Ideas for enterprise
How to transform a bus into a business
Business owners are always coming up with quirky ways to start a company. But, who would’ve thought that they could transform a bus into something creative?
Here are some of the best examples from around the UK and the world:
A new type of hotelier
With the rise of websites such as AirBnB, tourists are looking to stay in more quirky accommodation. Some plucky entrepreneurs have transformed buses into hotels, such as East Yorkshire businessman, Oliver Kemp, who has created BEDROAM – a functional mobile hotel for use at events such as festivals. The bus features 18 luxury sleeping pods, two bathrooms and an outdoor space.
This special bus has been shown on TV shows such as Amazing Space. Oliver Kemp spent around £60,000 on the project. Proof that with a bit of ingenuity, you can turn space-saving ideas into mobile business success!
Something similar has been seen in Australia too — helping out the homeless issue. Here, homeless people are invited to spend the night on the bus. These ‘sleepbuses’ are designed to shelter rough sleepers overnight.
Create a unique shopping experience for customers with the help of a bus. This is something that Lesley Tindle has done. For extra space, you could opt for a bus that expands too. This idea shows the versatility of buses, allowing an owner to easily transport stock and sell it directly from their bus.
Combating costly office space
It’s difficult for start-up businesses that need office space as it can be expensive. But, that can change with the help of this innovative idea.
It was Rishi Chowdhury who brought this idea to life, the Incubus is a double decker bus/ office space. The bus itself cost around £12,000 and the conversion cost up to £30,000 – but the vehicle acted as the IncuBus office space, hosting up to five startups at any one time. It’s proof that an innovative idea can work well, if you’ve got the business sense to try it.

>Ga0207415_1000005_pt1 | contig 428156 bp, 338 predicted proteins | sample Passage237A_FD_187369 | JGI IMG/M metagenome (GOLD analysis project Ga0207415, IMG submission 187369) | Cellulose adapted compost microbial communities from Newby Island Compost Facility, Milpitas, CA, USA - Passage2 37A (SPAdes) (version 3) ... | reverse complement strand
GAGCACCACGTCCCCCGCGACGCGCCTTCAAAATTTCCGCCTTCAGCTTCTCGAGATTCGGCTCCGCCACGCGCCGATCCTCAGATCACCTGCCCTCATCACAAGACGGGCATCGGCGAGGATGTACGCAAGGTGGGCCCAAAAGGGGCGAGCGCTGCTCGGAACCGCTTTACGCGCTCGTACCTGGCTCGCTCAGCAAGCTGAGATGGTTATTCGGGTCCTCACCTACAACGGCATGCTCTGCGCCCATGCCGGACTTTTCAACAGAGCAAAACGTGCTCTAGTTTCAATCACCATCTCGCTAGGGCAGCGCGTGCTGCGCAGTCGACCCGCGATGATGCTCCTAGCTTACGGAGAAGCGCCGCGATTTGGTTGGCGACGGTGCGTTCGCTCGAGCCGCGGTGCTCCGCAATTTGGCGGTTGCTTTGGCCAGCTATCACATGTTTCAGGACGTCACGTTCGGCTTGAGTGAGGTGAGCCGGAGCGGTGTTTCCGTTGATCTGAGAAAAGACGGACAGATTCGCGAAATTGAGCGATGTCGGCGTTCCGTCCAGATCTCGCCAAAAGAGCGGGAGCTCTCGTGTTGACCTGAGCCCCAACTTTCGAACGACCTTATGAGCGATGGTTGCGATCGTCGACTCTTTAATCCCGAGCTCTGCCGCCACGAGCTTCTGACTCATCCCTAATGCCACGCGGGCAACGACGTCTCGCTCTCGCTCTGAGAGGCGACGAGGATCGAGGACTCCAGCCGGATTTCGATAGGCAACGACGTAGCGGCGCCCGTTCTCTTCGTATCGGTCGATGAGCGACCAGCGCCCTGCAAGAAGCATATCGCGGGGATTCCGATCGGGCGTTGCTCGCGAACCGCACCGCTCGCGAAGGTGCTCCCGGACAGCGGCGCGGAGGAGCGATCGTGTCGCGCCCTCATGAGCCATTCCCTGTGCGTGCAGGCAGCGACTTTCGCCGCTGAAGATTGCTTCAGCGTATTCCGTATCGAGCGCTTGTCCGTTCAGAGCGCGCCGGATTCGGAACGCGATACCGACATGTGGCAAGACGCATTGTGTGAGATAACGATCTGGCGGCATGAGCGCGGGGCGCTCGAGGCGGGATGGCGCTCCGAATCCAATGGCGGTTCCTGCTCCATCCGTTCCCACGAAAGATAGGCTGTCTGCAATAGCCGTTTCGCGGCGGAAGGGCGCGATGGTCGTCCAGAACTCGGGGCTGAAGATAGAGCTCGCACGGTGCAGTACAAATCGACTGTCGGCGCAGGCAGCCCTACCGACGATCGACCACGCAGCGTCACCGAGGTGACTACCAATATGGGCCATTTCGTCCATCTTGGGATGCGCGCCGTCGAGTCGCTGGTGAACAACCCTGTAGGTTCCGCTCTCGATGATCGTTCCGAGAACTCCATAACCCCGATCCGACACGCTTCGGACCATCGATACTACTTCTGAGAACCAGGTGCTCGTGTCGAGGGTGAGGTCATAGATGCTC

A bus bar
Create a unique bar where friends can socialise. One bus, christened Leyla, is the result of a 1966 Leyland Titan being renovated by owners David Humphreys and Alex Robinson. They spent around £60,000 converting it into a fully equipped bar, complete with a lounge area upstairs. Run as a private hire event attraction, this is just one example of a bar renovation.
This idea has been seen in Russia too. It’s a VIP bus bar that drives around the city allowing people to drink and dance the night away. Where some party busses in the UK are designed to get revellers from one location to another, Alexander Berest’s party bus is meant to be the destination.
If you are considering a venture like this one, remember that you need to acquire a licence to serve alcohol in the UK. You’ll also need to pay concession costs for events you attend, which can be pricey.
A restaurant like no other
Forget food vans, a restaurant on a bus is where you want to be. There have been a number of bus restaurant conversions in the UK – though one of the most popular is the Crust Conductor, which serves pizzas in its 34-seater restaurant. As a mobile business, it can visit festivals and food events but is primarily housed in London.
As we can see, there are a range of creative ways to transform a bus. As the future pushes innovation and conventions are challenged, it will come as no surprise to see more entrepreneurs stretching the limits of what can be achieved with a bus-borne business. However, with most people’s renovations costing upwards of £30,000, you’ll need plenty of investment behind you. Crowdfunding, anyone?
Research for this article was carried out by Stagecoach, competitive providers of bus prices
This article appears under the terms of the DB Direct service